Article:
The square wave will be more audible. 50 Hz is fairly low and most speakers will not reproduce that frequency very well. Since a sine wave will have only 50 Hz there may not be that much audio reaching the human ear, and even then the human ear will not respond very efficiently to it. A square wave, on the other hand, will have lots of harmonics that the speaker will reproduce very well and the harmonic frequencies will be spread right through the ideal frequency range for human hearing (300Hz to 3 KHz).

This is a windowing artifact.

The linked code pads out a 10,000 sample signal with zeroes so that the length is a power of two.

```
%% Author :- Embedded Laboratory
%%This Project shows how to apply FFT on a signal and its physical
% significance.
fSampling = 10000; %Sampling Frequency
tSampling = 1/fSampling; %Sampling Time
L = 10000; %Length of Signal
t = (0:L-1)*tSampling; %Time Vector
F = 100; %Frequency of Signal
%% Signal Without Noise
xsig = sin(2*pi*F*t);
...
%%Frequency Transform of above Signal
subplot(2,1,2)
NFFT = 2^nextpow2(L);
Xsig = fft(xsig,NFFT)/L;
...
```

Note that in the above code, the FFT is taken with the FFT size `NFFT`

which is the next power of 2 bigger than the signal length (in this case, 16,384.) From the Mathworks `fft()`

documentation:

`Y = fft(X,n)`

returns the n-point DFT. `fft(X)`

is equivalent to `fft(X, n)`

where `n`

is the size of `X`

in the first nonsingleton dimension. If the length of `X`

is less than `n`

, `X`

is padded with trailing zeros to length `n`

. If the length of `X`

is greater than `n`

, the sequence `X`

is truncated. When `X`

is a matrix, the length of the columns are adjusted in the same manner.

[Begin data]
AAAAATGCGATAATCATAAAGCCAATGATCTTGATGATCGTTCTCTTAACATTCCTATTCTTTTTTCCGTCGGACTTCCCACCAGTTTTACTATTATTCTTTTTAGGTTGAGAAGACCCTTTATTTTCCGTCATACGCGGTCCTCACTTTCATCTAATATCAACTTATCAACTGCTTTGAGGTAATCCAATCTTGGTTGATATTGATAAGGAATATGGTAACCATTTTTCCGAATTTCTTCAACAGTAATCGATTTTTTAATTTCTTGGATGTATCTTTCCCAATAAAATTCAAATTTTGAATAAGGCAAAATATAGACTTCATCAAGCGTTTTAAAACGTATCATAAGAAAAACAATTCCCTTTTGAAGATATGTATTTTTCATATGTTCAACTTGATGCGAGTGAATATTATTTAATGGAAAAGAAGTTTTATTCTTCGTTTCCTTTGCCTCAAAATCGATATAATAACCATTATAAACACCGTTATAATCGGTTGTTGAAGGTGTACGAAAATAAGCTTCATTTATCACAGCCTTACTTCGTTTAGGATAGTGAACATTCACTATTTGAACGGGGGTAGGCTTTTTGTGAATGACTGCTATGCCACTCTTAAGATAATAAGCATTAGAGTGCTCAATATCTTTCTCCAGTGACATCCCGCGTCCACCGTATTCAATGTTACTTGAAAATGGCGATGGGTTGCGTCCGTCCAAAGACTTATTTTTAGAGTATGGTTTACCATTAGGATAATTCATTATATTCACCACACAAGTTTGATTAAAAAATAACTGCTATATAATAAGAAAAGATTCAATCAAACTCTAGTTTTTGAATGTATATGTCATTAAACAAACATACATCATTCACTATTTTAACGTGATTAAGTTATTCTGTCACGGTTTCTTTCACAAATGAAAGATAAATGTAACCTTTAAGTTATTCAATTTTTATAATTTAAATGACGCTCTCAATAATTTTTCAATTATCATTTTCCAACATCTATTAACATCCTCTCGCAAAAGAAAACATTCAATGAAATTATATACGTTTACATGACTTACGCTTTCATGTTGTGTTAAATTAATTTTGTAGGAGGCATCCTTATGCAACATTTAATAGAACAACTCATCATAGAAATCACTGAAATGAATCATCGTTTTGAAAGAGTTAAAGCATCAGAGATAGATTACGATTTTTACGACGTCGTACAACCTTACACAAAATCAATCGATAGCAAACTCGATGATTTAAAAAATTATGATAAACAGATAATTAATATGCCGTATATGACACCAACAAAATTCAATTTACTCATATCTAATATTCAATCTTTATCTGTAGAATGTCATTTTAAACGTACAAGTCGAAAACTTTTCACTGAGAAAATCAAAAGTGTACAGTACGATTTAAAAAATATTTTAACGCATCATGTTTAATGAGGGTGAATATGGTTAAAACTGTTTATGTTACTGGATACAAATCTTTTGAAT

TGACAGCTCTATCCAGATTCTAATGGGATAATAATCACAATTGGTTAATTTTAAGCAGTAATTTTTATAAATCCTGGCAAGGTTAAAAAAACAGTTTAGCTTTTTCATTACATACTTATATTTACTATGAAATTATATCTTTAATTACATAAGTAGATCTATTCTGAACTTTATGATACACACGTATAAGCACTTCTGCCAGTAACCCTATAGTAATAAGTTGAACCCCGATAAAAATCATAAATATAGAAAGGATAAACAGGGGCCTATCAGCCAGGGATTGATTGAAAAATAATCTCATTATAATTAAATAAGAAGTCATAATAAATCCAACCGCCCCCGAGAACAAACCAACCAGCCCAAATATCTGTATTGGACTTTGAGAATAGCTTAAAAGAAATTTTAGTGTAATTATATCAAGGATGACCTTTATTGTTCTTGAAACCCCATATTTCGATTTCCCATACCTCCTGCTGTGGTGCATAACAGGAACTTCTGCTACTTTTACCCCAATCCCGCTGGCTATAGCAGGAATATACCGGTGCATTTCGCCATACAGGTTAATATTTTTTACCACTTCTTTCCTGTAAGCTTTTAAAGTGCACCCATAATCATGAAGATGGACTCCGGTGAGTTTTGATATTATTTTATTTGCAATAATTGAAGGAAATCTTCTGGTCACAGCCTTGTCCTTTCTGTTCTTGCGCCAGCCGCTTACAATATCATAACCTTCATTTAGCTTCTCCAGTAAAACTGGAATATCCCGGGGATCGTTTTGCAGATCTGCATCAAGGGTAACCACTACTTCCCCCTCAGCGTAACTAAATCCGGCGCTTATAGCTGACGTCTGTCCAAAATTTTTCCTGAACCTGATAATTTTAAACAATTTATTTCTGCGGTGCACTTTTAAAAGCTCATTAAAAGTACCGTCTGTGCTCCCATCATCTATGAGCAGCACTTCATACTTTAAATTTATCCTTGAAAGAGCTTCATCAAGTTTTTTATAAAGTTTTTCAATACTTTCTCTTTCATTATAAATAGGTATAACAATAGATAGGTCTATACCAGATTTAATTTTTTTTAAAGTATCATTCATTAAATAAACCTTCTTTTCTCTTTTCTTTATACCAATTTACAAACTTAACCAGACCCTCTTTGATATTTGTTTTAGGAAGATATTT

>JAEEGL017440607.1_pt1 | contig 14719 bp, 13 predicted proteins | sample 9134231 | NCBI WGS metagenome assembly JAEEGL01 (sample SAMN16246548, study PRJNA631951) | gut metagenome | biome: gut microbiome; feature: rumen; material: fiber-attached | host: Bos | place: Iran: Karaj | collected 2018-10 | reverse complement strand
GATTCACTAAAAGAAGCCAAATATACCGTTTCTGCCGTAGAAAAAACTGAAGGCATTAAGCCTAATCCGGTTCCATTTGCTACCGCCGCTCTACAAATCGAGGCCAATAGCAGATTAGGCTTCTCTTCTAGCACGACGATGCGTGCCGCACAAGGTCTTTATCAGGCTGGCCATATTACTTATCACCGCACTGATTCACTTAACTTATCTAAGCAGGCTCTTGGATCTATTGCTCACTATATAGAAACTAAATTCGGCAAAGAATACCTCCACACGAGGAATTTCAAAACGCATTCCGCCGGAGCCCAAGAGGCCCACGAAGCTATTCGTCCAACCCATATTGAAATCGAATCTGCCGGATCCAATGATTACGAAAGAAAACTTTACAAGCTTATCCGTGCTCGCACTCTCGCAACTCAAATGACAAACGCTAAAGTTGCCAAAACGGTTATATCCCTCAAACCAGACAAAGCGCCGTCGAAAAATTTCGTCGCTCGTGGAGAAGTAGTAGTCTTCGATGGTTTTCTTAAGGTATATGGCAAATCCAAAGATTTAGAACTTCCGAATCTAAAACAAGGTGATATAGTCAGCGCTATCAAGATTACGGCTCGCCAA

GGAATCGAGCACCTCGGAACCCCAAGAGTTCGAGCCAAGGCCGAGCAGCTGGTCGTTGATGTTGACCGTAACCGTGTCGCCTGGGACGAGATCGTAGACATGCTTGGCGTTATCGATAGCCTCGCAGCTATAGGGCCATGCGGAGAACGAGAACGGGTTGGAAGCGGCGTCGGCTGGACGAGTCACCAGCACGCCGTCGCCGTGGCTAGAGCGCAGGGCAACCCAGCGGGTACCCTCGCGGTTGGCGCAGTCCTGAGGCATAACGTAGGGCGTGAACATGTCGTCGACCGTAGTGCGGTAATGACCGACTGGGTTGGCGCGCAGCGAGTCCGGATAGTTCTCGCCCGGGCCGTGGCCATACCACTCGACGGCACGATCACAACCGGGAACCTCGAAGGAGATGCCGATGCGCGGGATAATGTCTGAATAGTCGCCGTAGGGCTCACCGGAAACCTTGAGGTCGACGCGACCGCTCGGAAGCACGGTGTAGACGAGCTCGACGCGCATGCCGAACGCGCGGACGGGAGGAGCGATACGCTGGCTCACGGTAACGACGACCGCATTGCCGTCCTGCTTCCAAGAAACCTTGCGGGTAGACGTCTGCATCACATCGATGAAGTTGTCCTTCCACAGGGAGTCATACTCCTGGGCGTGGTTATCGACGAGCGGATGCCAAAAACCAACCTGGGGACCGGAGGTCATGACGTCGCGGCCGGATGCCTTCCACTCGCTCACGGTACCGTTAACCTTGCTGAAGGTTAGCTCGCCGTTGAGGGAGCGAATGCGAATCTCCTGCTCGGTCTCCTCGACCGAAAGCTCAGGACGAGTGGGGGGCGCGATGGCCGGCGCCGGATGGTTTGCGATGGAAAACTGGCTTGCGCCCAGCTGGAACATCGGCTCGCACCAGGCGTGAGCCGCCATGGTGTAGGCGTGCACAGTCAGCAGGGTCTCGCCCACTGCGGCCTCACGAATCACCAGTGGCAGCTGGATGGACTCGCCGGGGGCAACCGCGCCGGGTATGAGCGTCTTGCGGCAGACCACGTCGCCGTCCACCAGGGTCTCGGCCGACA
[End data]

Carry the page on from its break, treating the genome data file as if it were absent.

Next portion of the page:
This means that you are not actually taking a FFT of a 'pure sine wave' - you are taking the FFT of a sine wave with a flat signal after it.

**This is equivalent to taking the FFT of a sine wave multiplied with a square window function.** The FFT spectrum is then the convolution of the sine wave frequency spectrum (an impulse function) with the square wave frequency spectrum (sinc(f).)

If you change `L = 16,384`

so that there is no zero-padding of the signal, you will observe a `perfect`

FFT.

Further search keywords: "Spectral Leakage", "Window Function", "Hamming Window".

Edit: I cleaned up some material I wrote on this topic back in university, which goes into substantially more detail. I've posted that on my blog.

## Best Answer

You're confusing bandwidth with the fundamental frequency, or repetition rate.

A square wave behaves the exact same way as a sine wave, in that as its fundamental frequency increases, you will see more cycles in a given amount of time.

Square waves theoretically have infinite bandwidth. (I seem to recall seven times the fundamental as a practical rule of thumb from school.) Intuitively, more higher harmonics are needed to sharpen the rising and falling edges.

Plotting it out as a summation of sines is easy and will help with your understanding.